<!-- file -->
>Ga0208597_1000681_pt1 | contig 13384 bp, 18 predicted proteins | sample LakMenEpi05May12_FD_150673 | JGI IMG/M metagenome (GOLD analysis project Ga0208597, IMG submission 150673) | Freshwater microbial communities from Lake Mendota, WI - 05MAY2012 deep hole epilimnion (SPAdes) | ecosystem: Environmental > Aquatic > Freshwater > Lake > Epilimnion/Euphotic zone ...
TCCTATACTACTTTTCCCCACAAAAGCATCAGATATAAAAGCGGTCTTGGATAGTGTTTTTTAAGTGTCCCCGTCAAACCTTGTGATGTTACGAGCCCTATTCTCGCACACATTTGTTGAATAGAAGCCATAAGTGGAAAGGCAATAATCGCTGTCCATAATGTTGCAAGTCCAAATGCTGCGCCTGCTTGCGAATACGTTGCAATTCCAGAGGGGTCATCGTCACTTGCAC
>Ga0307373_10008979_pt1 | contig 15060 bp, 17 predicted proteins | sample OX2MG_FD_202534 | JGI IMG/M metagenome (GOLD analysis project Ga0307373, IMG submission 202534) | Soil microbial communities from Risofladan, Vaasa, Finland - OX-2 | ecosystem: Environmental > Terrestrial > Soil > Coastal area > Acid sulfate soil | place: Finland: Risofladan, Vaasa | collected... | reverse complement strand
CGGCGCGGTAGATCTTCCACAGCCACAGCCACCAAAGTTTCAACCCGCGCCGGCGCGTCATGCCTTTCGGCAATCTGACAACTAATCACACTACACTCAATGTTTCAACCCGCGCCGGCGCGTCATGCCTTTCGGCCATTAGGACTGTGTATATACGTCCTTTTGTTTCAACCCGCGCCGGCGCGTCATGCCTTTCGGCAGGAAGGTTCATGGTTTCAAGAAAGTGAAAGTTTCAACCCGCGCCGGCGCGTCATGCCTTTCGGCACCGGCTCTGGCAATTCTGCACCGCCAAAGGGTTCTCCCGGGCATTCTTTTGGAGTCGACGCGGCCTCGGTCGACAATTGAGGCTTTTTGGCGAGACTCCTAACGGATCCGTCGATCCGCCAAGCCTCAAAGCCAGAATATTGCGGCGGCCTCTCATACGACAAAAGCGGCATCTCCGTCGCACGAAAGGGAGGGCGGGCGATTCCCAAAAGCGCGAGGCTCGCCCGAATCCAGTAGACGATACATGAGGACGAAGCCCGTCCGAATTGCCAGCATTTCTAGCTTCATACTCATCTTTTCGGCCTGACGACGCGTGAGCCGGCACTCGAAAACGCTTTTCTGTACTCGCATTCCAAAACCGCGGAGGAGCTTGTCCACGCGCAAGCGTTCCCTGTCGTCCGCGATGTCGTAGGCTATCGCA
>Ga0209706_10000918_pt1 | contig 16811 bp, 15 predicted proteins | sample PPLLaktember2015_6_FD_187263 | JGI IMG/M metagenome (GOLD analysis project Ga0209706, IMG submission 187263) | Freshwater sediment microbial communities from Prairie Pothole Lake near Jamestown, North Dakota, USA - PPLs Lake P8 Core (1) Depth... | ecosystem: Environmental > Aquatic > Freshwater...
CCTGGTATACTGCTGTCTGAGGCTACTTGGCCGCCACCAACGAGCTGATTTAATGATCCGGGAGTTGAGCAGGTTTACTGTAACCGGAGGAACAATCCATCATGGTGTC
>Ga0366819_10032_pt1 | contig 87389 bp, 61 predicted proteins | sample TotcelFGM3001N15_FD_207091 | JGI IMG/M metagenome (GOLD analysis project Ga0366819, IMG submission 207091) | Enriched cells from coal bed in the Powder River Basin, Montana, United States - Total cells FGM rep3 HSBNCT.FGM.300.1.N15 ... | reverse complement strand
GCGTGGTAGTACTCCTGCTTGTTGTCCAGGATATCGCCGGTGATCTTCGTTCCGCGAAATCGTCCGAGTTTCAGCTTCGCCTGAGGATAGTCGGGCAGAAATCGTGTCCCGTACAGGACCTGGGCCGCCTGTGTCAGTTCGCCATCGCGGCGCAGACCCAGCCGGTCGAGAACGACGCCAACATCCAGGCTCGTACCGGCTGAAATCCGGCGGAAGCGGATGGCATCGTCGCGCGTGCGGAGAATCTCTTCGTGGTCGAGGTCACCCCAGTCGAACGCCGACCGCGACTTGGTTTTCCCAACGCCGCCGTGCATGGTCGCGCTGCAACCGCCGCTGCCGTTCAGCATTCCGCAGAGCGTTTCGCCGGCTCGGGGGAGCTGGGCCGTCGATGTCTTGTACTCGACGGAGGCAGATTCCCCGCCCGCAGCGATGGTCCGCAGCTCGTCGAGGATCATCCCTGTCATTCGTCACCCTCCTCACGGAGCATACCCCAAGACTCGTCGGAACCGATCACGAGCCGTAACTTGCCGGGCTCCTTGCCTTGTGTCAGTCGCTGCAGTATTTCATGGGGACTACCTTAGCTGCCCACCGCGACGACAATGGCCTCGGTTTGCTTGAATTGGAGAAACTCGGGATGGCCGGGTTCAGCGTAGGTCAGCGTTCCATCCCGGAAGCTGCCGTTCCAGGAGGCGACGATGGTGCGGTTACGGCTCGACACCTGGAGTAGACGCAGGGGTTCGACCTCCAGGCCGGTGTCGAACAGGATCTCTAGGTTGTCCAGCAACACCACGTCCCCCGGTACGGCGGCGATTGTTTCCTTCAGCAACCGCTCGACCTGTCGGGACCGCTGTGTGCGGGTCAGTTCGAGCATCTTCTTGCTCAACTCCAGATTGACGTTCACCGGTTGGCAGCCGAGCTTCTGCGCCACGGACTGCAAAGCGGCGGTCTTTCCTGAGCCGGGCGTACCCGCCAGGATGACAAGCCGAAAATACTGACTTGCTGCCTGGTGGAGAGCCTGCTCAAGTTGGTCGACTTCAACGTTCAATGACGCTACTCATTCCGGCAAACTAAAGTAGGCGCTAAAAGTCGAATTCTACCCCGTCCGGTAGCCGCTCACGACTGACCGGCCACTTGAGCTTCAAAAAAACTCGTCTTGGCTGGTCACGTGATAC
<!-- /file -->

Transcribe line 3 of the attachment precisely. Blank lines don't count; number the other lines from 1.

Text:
>Ga0307373_10008979_pt1 | contig 15060 bp, 17 predicted proteins | sample OX2MG_FD_202534 | JGI IMG/M metagenome (GOLD analysis project Ga0307373, IMG submission 202534) | Soil microbial communities from Risofladan, Vaasa, Finland - OX-2 | ecosystem: Environmental > Terrestrial > Soil > Coastal area > Acid sulfate soil | place: Finland: Risofladan, Vaasa | collected... | reverse complement strand